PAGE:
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Graduate Research Plan Statement

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Graduate Research Plan Statement
Graduate Research Plan Statement
For many years, it has been thought that the central nervous system reduces the number of
degrees of freedom to a smaller number of control variables to solve the inverse kinematics and
inverse dynamics problems1. The research I propose will examine how the human
neuromuscular system functions in spaces of reduced dimensionality to execute motor tasks.
The muscle synergy model for the neural basis of movement: There is evidence for the theory
of muscle synergies, which suggests that human movement occurs through selective activation of
coordinated muscle groups2. The existence in frogs3 and rats4 of spinal modules, in which
collections of interneurons stimulate particular patterns of muscle activation, suggests that
human movement is similarly controlled in the spinal cord in a modularized manner5. Muscle
synergies are these modularized patterns of muscle co-activation recruited by the cortex. Much
is understood about muscle synergies and their ability to reduce dimensionality in the muscle
activation space for reaching tasks.2 However, little is understood about how the cortex
selectively activates these muscle synergies to achieve manipulation goals. In the proposed
research, I will investigate how population activity in the primary motor cortex (M1) relates to
the activation of particular muscle synergies throughout reaching tasks.
The cortical recruitment of muscle synergies: Traditional methods in the study of motor
control analyze single neuron properties in M1 and their tuning for particular movement
parameters such as reach direction or velocity6. However, there has been a recent paradigm shift
in various fields of neuroscience from the single neuron representational framework towards
population level analyses through dimensionality reduction techniques7. Population level
analyses use dimensionality reduction to represent the activity of many neurons as lowdimensional neural states. Using this framework, recent studies have shown that the population
activity may be described as a dynamical system8. In this view, single-neuron responses express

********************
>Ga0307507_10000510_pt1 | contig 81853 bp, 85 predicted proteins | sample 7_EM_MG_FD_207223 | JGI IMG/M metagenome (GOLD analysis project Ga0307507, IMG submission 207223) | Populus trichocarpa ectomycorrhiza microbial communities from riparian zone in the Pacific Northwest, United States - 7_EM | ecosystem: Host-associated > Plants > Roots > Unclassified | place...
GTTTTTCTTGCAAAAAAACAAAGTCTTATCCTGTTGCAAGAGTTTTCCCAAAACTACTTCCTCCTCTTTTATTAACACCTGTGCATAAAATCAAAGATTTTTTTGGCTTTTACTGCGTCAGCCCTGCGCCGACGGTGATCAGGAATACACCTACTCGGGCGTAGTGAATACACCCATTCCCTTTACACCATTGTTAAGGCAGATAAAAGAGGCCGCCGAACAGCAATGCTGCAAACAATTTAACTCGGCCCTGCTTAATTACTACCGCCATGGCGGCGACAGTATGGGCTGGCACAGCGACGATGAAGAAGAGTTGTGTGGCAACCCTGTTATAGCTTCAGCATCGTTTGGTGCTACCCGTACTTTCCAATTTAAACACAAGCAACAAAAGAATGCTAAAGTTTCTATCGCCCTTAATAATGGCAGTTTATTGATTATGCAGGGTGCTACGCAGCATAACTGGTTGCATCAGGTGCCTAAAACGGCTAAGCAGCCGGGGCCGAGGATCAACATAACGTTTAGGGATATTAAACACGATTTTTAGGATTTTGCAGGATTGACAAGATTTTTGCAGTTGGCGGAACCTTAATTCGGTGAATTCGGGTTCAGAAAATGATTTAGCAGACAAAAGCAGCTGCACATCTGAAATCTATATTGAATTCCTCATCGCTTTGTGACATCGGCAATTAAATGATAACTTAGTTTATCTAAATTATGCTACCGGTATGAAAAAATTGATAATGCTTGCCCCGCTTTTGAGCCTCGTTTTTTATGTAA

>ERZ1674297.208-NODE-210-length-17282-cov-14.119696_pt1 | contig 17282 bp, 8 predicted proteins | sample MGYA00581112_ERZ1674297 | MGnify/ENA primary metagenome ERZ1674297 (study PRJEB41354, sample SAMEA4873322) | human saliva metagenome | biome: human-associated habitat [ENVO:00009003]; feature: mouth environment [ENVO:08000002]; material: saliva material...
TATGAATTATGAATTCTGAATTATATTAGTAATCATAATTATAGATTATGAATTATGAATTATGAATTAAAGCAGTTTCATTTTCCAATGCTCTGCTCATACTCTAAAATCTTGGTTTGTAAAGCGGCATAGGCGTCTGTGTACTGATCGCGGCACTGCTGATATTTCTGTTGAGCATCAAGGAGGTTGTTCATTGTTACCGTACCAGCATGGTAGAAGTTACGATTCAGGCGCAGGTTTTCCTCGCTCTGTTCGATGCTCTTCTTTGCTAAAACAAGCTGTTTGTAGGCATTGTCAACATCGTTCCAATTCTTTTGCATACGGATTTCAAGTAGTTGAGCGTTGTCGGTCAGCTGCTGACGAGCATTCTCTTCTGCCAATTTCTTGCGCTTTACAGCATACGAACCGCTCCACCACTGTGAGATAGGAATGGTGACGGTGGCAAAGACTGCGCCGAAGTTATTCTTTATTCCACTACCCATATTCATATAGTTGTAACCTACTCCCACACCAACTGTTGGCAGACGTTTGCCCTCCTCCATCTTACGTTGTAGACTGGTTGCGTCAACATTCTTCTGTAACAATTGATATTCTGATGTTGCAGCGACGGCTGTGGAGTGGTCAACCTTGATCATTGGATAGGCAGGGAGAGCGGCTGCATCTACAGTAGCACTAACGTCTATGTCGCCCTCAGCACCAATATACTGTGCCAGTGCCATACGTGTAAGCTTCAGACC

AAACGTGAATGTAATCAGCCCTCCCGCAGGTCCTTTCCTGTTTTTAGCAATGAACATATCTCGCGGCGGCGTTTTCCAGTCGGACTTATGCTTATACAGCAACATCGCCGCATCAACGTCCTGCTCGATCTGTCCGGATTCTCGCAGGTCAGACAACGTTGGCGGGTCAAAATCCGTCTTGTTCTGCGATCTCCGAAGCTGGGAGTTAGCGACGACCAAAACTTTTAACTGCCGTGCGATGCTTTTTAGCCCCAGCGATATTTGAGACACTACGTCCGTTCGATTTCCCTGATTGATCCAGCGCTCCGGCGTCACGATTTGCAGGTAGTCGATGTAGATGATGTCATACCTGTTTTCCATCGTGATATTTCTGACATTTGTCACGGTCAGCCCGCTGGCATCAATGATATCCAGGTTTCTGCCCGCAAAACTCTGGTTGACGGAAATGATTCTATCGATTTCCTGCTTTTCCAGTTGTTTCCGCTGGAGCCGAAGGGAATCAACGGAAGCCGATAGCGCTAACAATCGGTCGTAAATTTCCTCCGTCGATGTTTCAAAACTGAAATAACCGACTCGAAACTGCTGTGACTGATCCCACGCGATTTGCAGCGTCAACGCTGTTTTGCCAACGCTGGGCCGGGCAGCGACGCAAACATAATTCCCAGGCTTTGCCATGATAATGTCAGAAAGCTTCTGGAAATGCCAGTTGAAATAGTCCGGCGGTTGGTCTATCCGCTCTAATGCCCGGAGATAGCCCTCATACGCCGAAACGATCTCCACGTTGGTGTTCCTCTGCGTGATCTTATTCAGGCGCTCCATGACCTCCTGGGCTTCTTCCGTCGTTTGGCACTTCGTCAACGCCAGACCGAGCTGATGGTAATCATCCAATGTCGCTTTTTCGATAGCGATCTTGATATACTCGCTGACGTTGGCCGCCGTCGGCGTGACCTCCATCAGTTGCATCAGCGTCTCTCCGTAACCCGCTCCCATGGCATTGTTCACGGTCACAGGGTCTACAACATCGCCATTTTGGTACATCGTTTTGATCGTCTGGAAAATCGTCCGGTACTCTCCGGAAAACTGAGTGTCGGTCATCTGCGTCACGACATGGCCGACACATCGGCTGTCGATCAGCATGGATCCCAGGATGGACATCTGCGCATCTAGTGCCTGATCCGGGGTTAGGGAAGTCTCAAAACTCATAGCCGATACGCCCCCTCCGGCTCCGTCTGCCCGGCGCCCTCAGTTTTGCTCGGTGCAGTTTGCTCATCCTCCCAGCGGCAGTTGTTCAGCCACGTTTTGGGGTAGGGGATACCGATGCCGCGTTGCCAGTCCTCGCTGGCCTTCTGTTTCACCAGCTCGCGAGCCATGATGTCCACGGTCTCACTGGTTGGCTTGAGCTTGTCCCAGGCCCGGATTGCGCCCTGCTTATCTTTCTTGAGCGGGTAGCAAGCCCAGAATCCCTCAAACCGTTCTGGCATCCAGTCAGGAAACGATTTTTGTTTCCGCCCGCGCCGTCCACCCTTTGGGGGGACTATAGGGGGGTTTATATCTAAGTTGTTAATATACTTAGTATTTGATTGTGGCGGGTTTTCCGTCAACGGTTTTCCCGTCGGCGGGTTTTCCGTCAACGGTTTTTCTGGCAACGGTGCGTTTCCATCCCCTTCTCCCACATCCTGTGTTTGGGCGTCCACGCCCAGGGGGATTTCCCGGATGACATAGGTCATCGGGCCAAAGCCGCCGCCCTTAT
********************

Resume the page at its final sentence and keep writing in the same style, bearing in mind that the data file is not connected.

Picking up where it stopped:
aspects of the population dynamics, however viewing these neurons in isolation can lead to
confusing or misleading interpretations of neural activity. Particularly, in 2007, a study was
conducted analyzing the preferred muscle synergy of single neurons in the M1 of monkeys
1
Bernstein, N. (1967). The co-ordination and regulation of movements. Oxford: Pergamon.
Bizzi E., Cheung V. C. (2013). The neural origin of muscle synergies. Front. Comput. Neurosci. 7:51.
10.3389/fncom.2013.00051
3
Tresch MC and Bizzi E. Responses to spinal microstimulation in the chronically spinalized rat and their
relationship to spinal systems activated by low threshold cutaneous stimulation. Exp Brain Res 129: 401– 416, 1999.
4
Lee, D. D., and Seung, H. S. (1999). Learning the parts of objects by non- negative matrix factorization. Nature
401, 788–791.
5
Overduin SA, D’Avella A, Carmena JM, Bizzi E. Microstimulation activates a handful of muscle
synergies. Neuron (2012) 76:1071–710.1016/j.neuron.2012.10.018
6
Schwartz, Andrew B. "Cortical neural prosthetics." Annu. Rev. Neurosci. 27 (2004): 487-507.
7
Cunningham, John P., and M. Yu Byron. "Dimensionality reduction for large-scale neural recordings." Nature
neuroscience (2014).
8
Churchland, Mark M., et al. "Neural population dynamics during reaching."Nature 487.7405 (2012): 51-56.
2
during reaches9. This work revealed heterogeneity in the tuning of neurons, failing to show that